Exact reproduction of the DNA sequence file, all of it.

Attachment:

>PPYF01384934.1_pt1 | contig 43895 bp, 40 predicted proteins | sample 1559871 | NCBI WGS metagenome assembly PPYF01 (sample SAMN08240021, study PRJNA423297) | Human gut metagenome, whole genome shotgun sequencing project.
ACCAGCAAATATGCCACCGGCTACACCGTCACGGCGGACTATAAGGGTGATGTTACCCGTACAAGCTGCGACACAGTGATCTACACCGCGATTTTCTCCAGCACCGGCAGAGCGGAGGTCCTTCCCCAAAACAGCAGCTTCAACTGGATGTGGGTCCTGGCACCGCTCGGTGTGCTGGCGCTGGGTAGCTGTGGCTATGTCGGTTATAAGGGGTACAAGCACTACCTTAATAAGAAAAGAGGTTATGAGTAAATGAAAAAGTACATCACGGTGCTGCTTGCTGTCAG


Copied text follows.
>PPYF01384934.1_pt1 | contig 43895 bp, 40 predicted proteins | sample 1559871 | NCBI WGS metagenome assembly PPYF01 (sample SAMN08240021, study PRJNA423297) | Human gut metagenome, whole genome shotgun sequencing project.
ACCAGCAAATATGCCACCGGCTACACCGTCACGGCGGACTATAAGGGTGATGTTACCCGTACAAGCTGCGACACAGTGATCTACACCGCGATTTTCTCCAGCACCGGCAGAGCGGAGGTCCTTCCCCAAAACAGCAGCTTCAACTGGATGTGGGTCCTGGCACCGCTCGGTGTGCTGGCGCTGGGTAGCTGTGGCTATGTCGGTTATAAGGGGTACAAGCACTACCTTAATAAGAAAAGAGGTTATGAGTAAATGAAAAAGTACATCACGGTGCTGCTTGCTGTCAG